Original Article
Copyright ©2013 Baishideng Publishing Group Co., Limited. All rights reserved.
World J Hepatol. Jan 27, 2013; 5(1): 26-32
Published online Jan 27, 2013. doi: 10.4254/wjh.v5.i1.26
Outcomes following liver transplantation in intensive care unit patients
Lena Sibulesky, Michael G Heckman, C Burcin Taner, Juan M Canabal, Nancy N Diehl, Dana K Perry, Darren L Willingham, Surakit Pungpapong, Barry G Rosser, David J Kramer, Justin H Nguyen
Lena Sibulesky, C Burcin Taner, Juan M Canabal, Dana K Perry, Darren L Willingham, Surakit Pungpapong, Barry G Rosser, David J Kramer, Justin H Nguyen, Department of Transplantation, Mayo Clinic, Jacksonville, FL 32225, United States
Michael G Heckman, Nancy N Diehl, Biostatistics Unit, Mayo Clinic, Jacksonville, FL 32225, United States
Michael G Heckman, Departments of Transplantation and Critical Care Medicine, Mayo Clinic, Jacksonville, FL 32225, United States
Darren L Willingham, Department of Critical Care Medicine and Internal Medicine, Aurora Health Care, Milwaukee, WI 53204, United States
Author contributions: Sibulesky L, Canabal JM and Kramer DJ contributed to direct participation in the study, including substantial contributions to conception and design of study, or acquisition of data, or analysis and interpretation of data; Sibulesky L, Heckman MG, Taner CB, Canabal JM, Perry DK, Willingham DL, Pungpapong S, Rosser BG, Kramer DJ and Nguyen JH contributed to manuscript writing, including drafting the article, or revising it critically for important intellectual content; Heckman MG and Diehl NN contributed to supportive work, including statistical analysis of data, or acquisition of funding, or administration, technology and materials support, or supervision, or supportive contributions.
Correspondence to: Lena Sibulesky, MD, Department of Transplantation, Mayo Clinic, 4500 San Pablo Road, Jacksonville, FL 32224, United States. sibulesky.lena@mayo.edu
Telephone: +1-904-9563261 Fax: +1-904-9563359
Received: July 10, 2012
Revised: September 8, 2012
Accepted: November 14, 2012
Published online: January 27, 2013

AIM: To determine feasibility of liver transplantation in patients from the intensive care unit (ICU) by estimating graft and patient survival.

METHODS: This single center retrospective study included 39 patients who had their first liver transplant directly from the intensive care unit and 927 non-ICU patients who were transplanted from hospital ward or home between January 2005 and December 2010.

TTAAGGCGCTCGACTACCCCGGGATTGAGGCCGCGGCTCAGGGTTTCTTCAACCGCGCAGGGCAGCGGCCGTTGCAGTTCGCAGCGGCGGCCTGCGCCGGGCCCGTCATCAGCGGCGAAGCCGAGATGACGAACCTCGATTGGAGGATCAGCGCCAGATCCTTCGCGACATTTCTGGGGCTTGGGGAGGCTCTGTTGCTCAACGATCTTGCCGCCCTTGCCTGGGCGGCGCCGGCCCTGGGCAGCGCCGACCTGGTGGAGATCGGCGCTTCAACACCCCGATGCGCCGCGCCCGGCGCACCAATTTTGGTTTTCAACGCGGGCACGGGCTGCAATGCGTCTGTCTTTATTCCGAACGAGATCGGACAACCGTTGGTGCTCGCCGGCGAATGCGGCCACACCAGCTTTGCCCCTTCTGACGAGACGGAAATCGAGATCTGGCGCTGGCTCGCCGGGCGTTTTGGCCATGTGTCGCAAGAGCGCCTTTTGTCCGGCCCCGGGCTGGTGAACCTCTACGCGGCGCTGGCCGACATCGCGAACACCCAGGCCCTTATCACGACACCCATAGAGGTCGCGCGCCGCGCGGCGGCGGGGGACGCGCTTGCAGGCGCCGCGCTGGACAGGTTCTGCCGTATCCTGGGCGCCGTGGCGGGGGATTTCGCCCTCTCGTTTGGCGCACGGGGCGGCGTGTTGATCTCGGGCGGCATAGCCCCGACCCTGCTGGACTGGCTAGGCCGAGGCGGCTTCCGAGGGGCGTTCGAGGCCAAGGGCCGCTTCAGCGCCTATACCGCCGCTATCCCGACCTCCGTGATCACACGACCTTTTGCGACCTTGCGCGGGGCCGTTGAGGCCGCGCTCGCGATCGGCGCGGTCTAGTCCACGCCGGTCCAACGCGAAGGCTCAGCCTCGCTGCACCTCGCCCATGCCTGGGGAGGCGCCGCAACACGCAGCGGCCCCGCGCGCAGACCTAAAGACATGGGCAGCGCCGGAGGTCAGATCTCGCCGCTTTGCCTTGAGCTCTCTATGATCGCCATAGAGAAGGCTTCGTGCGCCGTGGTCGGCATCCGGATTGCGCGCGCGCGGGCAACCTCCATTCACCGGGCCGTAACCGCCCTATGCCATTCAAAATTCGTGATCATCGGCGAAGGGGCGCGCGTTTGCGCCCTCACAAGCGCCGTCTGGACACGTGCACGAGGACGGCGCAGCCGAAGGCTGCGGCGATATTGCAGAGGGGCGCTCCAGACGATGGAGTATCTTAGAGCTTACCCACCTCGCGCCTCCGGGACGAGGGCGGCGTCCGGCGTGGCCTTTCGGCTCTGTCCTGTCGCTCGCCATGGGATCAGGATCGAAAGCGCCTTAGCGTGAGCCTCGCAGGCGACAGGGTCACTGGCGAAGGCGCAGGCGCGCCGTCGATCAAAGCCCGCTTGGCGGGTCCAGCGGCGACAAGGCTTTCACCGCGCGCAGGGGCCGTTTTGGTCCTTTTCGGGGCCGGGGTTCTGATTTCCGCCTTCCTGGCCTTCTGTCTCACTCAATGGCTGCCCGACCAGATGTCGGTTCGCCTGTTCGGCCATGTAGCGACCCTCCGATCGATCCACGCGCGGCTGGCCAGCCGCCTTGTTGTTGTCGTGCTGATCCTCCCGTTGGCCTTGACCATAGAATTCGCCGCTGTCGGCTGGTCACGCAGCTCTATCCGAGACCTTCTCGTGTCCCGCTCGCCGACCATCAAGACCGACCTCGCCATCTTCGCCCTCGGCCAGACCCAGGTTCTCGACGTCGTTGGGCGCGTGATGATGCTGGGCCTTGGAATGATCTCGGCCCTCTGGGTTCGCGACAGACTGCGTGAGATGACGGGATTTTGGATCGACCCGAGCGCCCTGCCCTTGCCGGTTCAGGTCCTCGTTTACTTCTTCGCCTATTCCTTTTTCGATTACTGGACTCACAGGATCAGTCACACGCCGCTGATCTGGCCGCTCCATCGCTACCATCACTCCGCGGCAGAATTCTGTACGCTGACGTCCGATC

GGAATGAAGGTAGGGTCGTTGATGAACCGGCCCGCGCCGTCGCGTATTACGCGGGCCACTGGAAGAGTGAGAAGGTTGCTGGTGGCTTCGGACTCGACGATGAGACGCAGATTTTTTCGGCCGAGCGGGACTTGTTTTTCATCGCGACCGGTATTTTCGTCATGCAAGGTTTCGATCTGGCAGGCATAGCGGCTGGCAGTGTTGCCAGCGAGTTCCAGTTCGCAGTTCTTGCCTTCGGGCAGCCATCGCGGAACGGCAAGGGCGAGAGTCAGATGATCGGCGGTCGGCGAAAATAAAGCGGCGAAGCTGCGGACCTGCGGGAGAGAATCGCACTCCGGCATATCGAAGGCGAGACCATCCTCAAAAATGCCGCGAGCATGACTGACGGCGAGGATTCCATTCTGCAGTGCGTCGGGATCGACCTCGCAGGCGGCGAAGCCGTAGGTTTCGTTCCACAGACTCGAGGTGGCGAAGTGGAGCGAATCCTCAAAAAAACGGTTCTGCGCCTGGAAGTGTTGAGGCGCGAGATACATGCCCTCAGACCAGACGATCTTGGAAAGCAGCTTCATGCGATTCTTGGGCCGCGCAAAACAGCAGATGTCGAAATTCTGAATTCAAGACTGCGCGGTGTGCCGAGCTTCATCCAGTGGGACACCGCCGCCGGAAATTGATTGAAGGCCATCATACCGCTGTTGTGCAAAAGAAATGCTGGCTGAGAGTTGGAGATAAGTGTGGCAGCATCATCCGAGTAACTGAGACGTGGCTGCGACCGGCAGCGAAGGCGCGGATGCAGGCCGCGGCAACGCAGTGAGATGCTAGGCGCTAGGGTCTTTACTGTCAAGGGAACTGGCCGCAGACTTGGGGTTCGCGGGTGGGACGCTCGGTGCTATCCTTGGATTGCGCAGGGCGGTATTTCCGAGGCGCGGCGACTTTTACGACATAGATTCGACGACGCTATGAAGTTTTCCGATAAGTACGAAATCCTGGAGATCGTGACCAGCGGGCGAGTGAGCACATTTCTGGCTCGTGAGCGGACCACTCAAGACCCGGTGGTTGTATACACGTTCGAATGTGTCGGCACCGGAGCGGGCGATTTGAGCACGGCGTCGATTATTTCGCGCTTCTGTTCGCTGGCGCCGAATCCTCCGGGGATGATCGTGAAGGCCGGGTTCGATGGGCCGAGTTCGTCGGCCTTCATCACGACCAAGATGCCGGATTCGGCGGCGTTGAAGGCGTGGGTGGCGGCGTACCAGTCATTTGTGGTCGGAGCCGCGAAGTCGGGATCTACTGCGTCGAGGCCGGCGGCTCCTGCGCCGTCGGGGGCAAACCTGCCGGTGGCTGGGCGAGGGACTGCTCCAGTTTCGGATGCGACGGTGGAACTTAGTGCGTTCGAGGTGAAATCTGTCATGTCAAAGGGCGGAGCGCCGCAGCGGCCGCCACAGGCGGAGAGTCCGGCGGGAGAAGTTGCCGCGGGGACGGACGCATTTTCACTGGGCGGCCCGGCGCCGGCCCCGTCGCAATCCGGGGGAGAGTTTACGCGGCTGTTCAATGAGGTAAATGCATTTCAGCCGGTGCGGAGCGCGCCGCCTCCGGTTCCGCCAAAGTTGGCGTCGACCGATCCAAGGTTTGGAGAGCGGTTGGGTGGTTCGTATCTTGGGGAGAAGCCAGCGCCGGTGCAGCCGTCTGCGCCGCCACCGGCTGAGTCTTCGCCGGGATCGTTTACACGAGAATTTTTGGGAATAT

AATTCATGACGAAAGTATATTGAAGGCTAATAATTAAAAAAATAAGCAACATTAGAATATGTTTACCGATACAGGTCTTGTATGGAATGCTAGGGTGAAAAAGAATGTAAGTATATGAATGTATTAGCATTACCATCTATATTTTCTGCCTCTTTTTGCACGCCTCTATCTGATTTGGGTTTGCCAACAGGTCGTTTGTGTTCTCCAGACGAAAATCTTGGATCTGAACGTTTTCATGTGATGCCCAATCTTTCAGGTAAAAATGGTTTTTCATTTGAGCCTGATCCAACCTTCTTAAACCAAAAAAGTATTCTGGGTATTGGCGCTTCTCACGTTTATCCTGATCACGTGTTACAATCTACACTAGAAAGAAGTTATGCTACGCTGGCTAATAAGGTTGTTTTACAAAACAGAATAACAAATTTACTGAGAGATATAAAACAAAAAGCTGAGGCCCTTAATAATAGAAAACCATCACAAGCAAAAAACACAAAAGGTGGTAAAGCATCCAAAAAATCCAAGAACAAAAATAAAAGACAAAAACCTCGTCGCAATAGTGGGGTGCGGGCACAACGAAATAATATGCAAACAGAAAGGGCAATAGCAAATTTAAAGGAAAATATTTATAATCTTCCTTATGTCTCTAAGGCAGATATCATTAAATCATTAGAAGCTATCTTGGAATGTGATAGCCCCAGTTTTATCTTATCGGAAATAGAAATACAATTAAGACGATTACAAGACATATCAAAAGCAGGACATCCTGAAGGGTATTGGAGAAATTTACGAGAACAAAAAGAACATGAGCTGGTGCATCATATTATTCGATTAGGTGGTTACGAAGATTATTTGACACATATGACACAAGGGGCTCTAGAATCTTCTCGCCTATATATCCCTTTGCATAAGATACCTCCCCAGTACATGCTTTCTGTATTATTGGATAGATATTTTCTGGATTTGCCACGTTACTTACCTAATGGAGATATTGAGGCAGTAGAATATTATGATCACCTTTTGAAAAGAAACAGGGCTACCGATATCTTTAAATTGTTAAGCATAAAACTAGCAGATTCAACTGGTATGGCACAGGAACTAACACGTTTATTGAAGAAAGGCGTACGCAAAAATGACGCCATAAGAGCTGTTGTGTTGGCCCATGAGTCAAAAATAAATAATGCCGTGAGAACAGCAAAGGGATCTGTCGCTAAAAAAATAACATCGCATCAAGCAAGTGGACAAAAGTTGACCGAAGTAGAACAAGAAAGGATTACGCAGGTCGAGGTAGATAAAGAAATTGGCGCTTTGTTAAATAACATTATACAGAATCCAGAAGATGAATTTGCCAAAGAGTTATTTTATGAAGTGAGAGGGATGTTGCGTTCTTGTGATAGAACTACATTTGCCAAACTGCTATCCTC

RESULTS: In comparison to non-ICU patients, ICU patients had a higher model for end-stage liver disease (MELD) at transplant (median: 37 vs 20, P < 0.001). Fourteen out of 39 patients (36%) required vasopressor support immediately prior to liver transplantation (LT) with 6 patients (15%) requiring both vasopressin and norepinephrine. Sixteen ICU patients (41%) were ventilator dependent immediately prior to LT with 9 patients undergoing percutaneous tracheostomy prior to transplantation. Twenty-five ICU patients (64%) required dialysis preoperatively. At 1, 3 and 5 years after LT, graft survival was 76%, 68% and 62% in ICU patients vs 90%, 81% and 75% in non-ICU patients. Patient survival at 1, 3 and 5 years after LT was 78%, 70% and 65% in ICU patients vs 94%, 85% and 79% in non-ICU patients. When formally comparing graft survival and patient survival between ICU and non-ICU patients using Cox proportional hazards regression models, both graft survival [relative risk (RR): 1.94, 95%CI: 1.09-3.48, P = 0.026] and patient survival (RR: 2.32, 95%CI: 1.26-4.27, P = 0.007) were lower in ICU patients vs non-ICU patients in single variable analysis. These findings were consistent in multivariable analysis. Although not statistically significant, graft survival was worse in both patients with cryptogenic cirrhosis (RR: 3.29, P = 0.056) and patients who received donor after cardiac death (DCD) grafts (RR: 3.38, P = 0.060). These findings reached statistical significance when considering patient survival, which was worse for patients with cryptogenic cirrhosis (RR: 3.97, P = 0.031) and patients who were transplanted with DCD livers (RR: 4.19, P = 0.033). Graft survival and patient survival were not significantly worse for patients on mechanical ventilation (RR: 0.91, P = 0.88 in graft loss; RR: 0.69, P = 0.56 in death) or patients on vasopressors (RR: 1.06, P = 0.93 in graft loss; RR: 1.24, P = 0.74 in death) immediately prior to LT. Trends toward lower graft survival and patient survival were observed for patients on dialysis immediately before LT, however these findings did not approach statistical significance (RR: 1.70, P = 0.43 in graft loss; RR: 1.46, P = 0.58 in death).

CONCLUSION: Although ICU patients when compared to non-ICU patients have lower survivals, outcomes are still acceptable. Pre-transplant ventilation, hemodialysis, and vasopressors were not associated with adverse outcomes.

Keywords: Donor pool, Donor outcomes, Onor after cardiac death grafts, Liver graft survival, Patient survival